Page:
Thomas MacDonagh was an Irish writer and patriot who was executed by the British after the failed 1916 rebellion in Dublin.

He was born in County Tipperary in 1876, became a schoolteacher, and gravitated toward the Irish cultural revival through the Gaelic League. Like many of his educated contemporaries, MacDonagh supported the cause of Irish independence from Britain, which eventually led him to participate in the Easter rising and become one of its leaders.

MacDonagh was one of seven signatories to what is now known simply as "The Proclamation." It was issued by the Irish Volunteer Army during the uprising and mainly declared war and Irish independence. To the occupying British, it was, therefore, an act of treason.

After the failure of the rebellion, all seven signatories of The Proclamation were executed within a few months. Their deaths became a turning point in the fight for Irish independence, as they became martyrs to Irish people worldwide.

Their sacrifice, which some historians say was pre-planned and entered into knowingly, set in motion a series of events that eventually led to Irish independence in 1921.

Martin Butler is from the same small village as MacDonagh and has long been fascinated by his life and writings. In this collection, he chooses some of his favorite poems and asks his extensive network of musicians, actors, and singers to help him deliver the readings. There is music throughout, as well as some songs of rebellion.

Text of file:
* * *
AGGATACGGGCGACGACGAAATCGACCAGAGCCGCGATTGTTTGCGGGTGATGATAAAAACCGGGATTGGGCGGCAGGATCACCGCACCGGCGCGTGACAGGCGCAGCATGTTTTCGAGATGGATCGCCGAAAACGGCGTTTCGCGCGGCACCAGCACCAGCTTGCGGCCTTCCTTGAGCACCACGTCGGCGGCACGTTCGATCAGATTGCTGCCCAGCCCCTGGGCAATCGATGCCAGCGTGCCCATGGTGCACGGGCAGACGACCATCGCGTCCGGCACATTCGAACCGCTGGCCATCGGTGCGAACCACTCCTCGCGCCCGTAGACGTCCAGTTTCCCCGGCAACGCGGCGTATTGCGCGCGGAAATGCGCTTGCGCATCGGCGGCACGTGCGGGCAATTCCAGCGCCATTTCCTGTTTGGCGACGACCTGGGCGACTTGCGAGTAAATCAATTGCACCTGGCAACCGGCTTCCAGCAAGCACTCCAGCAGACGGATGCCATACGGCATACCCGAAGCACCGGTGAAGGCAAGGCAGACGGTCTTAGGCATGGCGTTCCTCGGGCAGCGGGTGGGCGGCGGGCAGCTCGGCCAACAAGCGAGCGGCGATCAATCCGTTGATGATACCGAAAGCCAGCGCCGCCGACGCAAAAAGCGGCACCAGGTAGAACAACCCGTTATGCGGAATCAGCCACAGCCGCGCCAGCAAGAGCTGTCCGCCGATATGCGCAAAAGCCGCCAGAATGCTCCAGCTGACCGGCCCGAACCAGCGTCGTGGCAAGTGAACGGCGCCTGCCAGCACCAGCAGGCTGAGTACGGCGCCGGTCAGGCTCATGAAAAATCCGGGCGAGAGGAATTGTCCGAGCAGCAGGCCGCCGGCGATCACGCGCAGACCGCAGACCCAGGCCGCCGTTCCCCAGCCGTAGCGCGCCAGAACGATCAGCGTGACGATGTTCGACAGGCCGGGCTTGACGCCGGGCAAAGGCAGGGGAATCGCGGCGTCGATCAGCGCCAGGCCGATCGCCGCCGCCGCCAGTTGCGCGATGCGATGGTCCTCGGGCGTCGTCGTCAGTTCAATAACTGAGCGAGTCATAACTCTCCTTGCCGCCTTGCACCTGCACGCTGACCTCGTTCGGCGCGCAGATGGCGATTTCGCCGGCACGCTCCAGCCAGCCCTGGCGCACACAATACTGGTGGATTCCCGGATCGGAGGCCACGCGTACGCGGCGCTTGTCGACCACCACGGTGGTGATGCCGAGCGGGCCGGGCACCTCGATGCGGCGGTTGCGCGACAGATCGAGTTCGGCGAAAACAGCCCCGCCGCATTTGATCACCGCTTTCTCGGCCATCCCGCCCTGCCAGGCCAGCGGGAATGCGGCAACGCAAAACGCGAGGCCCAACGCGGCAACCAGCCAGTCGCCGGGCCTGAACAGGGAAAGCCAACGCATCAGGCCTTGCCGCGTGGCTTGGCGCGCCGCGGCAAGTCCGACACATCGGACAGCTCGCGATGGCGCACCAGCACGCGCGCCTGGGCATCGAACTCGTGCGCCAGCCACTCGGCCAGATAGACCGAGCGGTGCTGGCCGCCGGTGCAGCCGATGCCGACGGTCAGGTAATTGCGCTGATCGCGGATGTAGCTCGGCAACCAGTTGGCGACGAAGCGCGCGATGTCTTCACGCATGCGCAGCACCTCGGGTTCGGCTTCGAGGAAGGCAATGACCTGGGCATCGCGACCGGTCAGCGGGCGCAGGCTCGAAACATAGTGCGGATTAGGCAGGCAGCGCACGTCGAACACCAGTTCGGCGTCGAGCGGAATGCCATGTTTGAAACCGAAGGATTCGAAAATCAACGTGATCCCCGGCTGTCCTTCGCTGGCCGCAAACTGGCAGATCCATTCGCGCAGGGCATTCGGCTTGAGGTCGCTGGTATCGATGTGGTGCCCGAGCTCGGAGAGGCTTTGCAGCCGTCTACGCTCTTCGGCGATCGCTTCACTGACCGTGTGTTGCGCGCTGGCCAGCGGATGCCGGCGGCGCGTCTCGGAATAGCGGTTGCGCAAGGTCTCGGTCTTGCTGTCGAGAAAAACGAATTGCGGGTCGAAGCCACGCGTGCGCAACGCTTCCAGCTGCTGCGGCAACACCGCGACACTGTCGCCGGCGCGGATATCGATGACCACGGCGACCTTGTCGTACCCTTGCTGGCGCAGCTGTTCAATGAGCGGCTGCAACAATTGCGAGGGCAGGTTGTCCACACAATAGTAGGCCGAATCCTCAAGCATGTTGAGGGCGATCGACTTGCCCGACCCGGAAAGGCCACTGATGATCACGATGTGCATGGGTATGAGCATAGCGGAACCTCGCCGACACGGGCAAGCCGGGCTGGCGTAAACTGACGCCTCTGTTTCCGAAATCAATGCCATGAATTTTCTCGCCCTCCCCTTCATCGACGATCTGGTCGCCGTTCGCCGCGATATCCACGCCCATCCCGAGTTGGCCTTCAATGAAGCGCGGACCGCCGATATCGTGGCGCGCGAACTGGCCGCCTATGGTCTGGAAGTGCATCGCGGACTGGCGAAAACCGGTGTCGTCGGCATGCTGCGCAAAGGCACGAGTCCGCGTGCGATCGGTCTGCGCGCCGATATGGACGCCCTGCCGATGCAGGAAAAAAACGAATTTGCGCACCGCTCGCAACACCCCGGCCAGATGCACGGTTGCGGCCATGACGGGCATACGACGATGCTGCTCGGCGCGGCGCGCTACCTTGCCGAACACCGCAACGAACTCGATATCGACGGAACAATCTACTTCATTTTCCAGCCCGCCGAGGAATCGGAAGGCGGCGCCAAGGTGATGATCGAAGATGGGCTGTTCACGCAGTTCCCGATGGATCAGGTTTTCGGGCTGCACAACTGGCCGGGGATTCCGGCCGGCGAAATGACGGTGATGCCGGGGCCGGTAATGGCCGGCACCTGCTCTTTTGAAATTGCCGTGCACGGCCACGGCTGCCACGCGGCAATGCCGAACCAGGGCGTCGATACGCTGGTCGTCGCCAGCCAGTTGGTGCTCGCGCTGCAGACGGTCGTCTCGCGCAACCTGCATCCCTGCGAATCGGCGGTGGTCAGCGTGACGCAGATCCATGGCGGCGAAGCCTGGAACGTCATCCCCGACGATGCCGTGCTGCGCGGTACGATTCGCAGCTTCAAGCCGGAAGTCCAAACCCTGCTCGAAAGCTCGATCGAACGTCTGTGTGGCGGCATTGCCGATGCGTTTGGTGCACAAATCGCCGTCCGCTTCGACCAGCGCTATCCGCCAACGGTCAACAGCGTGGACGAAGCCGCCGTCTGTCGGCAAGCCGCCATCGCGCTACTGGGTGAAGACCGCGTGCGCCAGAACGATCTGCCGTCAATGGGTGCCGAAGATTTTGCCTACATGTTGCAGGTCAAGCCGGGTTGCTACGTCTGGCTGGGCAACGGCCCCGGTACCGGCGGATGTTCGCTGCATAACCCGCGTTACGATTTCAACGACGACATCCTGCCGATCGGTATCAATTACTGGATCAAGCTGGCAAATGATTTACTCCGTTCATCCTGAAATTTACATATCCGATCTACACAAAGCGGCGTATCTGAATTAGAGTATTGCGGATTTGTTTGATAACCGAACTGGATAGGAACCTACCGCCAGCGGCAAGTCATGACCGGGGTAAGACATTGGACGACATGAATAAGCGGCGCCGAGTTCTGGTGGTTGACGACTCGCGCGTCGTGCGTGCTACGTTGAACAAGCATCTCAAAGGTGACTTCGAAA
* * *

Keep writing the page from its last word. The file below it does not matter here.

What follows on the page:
The result is a beautiful, visceral representation of MacDonagh: the poet, the patriot, and the Irishman in love with his country, proud of his heritage, and determined to see its independence from enemy occupiers.

All tracks are from the CD, Poems & Songs from The Woodland's Edge, which Butler produced. You can listen to the album in its entirety here:

Two additional pieces of music are used in the radio segment:

"An Chuilfhionn," Aine Minogue and Druidstone, The Vow

"All Through the Night," Kim Robertson, Celtic Voyage

Words and Music is a feature of A Celtic Sojourn. If you have a suggestion for a poem, a reading, or a piece of music that would fit the series, send an email to and put "Words and Music" in the subject line.